• Aerial View of Padre Island National Seashore

    Padre Island

    National Seashore Texas

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  • BIB Campground Rehabilitation begins March 17, 2014

    A project to repair the facilities and rebuild the eroded shoreline in the Bird Island Basin Campground will begin March 17, 2014. Minor disruptions in the immediate area may occur. Please note that none of the work should affect the use of the boat ramp.

Crustaceans

Ghost Crab

Ghost crabs are nocturnal but can often be seen at dusk or occasionally during the day, particularly when the weather is cloudy.

Photo by Tracy Parris

As you walk over the dunes towards the beach or sit at your picnic table eating lunch, you may catch a glimpse of a ghost crab scuttling across the sand or peering out of its cool, shaded burrow. While they are one of the most commonly seen crustaceans at Padre Island National Seashore, they are just one of 41 crustacean species that have been documented in the park. Crustaceans include such familiar animals as crabs, crayfish, lobsters, shrimp, and barnacles. Most species are aquatic, living in either fresh or salt water habitats, but some have adapted to life on land.

Though crustaceans are oftentimes small creatures, remember that they are valued residents to the unique and fragile ecosystems in which they live. Some burrow into the mud of marshes, creating a complex maze of tunnels that aerate the marsh grasses and underwater seagrass meadows. Many species eat dead or decomposing plant and animal matter, providing healthy soils for new plant growth. Certain crustaceans are also indicators to scientists for signs of pollution and other types of ecosystem damage. Economically, certain species such as lobsters, crab, and shrimp, have sustained cultures and commercial fishing-based communities for generations.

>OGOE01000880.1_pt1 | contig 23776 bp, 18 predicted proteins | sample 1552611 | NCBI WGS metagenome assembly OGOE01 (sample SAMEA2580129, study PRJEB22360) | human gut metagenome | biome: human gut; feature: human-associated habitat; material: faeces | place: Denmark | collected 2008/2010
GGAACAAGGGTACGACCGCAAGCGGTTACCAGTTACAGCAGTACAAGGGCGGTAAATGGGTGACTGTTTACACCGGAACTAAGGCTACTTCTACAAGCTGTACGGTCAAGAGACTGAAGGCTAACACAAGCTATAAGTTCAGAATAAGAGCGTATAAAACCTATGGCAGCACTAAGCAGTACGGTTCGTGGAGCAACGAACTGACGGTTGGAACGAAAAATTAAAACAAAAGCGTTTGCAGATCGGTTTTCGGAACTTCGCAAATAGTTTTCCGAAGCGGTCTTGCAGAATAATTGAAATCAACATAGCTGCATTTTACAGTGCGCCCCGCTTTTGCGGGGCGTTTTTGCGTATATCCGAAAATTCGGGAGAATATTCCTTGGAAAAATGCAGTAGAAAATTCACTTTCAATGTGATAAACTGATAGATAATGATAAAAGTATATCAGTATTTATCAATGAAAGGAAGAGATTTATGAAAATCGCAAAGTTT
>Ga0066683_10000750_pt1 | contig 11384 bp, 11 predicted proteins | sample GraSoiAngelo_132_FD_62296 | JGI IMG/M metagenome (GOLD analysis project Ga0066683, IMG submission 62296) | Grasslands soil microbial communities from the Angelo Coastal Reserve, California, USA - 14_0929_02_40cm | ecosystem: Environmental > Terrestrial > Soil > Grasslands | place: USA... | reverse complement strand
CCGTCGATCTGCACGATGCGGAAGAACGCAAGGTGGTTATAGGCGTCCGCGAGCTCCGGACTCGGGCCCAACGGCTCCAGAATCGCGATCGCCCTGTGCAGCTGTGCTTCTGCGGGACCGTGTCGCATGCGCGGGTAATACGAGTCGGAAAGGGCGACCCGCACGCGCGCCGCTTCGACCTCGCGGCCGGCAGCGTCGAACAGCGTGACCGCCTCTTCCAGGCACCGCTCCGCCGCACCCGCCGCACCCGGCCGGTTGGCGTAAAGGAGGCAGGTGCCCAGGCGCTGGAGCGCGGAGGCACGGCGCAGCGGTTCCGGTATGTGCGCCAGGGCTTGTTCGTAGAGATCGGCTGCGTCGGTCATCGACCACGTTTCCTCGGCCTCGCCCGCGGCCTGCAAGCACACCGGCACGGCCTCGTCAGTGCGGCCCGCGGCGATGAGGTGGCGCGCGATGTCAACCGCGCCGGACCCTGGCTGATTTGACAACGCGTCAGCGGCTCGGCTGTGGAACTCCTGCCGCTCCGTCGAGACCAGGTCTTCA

Click on any of the links below to learn more about the specific crustaceans that can most often be seen at the National Seashore.

 

Did You Know?

The National Park Service arrowhead contains a white buffalo, an animal sacred to many native Americans.

Although Padre Nicolas Balli established the first permanent settlement on the island, the island was previously owned by his father and his grandfather, who obtained the original grant from the Spanish crown. More...